John Phillips’ vintage Martin D-28 provides the inspiration for this Custom Artist Edition. The tonewoods and top bracing are a stellar combination that approximates those of Martin Dreadnoughts from the early 1930s. Back and sides are rare Madagascar rosewood, similar in appearance and tone to the now endangered Brazilian rosewood. The top is Carpathian spruce, comparable in power and brilliance to Adirondack spruce, and equally responsive. Advanced “X” 5/16” scalloped bracing provides rich, resonant tone. The 1 11/16” (at the nut) low profile neck with diamond volute is genuine mahogany, while the fingerboard and belly bridge are black ebony.
The appointments on the D-28M Mamas and The Papas Custom Artist Edition emulate a circa 1960s D-28: black/white/black top purfling, black/white back purfling, grained Ivoroid binding and heelcap, “checkerboard” backstrip, mother of pearl dot position markers, chrome Grover® Rotomatic tuners, tortoise-colored pickguard, polished gloss lacquer finish and vintage-inspired aging toner on the top. Extra flash comes in the form of a Style 45 abalone pearl rosette, and abalone pearl-topped bone bridge and end pins.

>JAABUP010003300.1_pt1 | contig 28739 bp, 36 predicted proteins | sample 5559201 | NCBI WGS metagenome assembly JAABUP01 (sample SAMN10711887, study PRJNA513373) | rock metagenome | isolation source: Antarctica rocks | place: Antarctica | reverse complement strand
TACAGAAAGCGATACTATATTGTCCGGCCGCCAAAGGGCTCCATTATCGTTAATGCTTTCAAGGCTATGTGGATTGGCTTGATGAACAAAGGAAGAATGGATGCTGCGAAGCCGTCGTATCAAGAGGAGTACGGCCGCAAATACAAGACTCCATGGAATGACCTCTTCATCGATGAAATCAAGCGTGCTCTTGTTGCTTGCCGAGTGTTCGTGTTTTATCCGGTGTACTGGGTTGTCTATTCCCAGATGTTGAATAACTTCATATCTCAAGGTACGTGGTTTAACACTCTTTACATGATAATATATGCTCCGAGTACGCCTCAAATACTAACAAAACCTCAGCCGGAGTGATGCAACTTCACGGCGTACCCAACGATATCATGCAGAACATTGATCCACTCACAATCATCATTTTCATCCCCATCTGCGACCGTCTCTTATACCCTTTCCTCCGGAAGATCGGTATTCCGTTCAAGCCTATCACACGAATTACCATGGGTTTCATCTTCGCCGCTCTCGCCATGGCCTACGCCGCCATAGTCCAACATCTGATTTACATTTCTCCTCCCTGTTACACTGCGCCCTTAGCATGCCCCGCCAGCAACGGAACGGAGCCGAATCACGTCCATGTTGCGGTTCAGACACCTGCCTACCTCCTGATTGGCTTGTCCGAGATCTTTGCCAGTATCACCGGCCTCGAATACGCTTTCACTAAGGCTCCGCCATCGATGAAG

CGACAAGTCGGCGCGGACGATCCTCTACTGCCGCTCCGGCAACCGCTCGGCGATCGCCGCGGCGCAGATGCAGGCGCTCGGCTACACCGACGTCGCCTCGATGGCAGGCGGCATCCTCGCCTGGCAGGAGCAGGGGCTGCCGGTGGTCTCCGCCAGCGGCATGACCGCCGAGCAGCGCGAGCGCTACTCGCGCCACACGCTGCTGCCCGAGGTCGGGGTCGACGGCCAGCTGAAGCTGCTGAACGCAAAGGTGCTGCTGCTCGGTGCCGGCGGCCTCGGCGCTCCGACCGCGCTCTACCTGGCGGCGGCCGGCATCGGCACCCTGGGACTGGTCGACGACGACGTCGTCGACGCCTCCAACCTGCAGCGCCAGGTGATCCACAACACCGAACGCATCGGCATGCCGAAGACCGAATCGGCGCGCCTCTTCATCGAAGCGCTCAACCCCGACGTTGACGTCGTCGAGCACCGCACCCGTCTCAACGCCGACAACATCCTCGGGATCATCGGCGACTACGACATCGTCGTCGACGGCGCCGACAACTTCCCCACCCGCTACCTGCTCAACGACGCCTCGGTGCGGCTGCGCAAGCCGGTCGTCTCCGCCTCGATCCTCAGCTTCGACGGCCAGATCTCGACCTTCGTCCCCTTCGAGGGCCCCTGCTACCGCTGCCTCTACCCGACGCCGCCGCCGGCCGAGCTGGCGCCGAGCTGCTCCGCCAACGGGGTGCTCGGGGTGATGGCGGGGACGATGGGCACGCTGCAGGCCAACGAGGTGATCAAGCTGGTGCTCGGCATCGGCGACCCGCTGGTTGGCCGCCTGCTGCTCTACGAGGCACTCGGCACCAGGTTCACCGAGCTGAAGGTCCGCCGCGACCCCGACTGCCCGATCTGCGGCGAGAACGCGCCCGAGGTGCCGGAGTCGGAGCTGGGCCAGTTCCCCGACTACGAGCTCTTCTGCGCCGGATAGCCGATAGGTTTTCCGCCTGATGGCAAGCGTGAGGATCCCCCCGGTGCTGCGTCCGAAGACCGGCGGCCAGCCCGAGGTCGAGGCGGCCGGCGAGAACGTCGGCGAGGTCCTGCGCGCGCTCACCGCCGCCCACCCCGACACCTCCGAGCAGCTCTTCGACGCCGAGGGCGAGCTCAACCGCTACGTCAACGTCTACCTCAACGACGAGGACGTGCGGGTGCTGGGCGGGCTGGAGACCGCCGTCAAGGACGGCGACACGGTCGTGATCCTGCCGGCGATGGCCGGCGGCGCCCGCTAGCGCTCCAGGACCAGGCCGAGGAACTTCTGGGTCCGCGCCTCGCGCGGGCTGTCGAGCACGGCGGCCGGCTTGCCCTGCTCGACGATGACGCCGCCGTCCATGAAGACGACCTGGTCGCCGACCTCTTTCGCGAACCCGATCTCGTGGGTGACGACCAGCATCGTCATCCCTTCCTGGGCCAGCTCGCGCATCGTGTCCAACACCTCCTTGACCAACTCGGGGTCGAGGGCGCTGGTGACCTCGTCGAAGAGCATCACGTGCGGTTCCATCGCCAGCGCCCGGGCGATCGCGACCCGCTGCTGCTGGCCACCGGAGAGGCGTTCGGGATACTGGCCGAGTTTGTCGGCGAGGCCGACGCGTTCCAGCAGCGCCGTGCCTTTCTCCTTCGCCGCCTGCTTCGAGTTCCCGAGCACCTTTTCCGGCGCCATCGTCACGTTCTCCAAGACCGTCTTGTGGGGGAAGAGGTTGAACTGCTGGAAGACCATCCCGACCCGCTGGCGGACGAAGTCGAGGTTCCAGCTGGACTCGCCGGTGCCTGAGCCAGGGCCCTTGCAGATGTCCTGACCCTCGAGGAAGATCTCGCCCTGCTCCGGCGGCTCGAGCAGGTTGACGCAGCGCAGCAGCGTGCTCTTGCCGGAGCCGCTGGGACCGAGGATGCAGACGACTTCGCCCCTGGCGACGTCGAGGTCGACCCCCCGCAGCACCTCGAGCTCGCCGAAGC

The guitar‘s crowning glory is – appropriately – on the polished black ebony headplate. Above the nut, sheltered by the familiar gold old-style “C. F. Martin & Co. Est. 1833” decal logo, is a silhouette of The Mamas and The Papas, beautifully inlaid in mother of pearl. Derived from a photo by Henry Diltz, the inlay captures the group in full performance mode.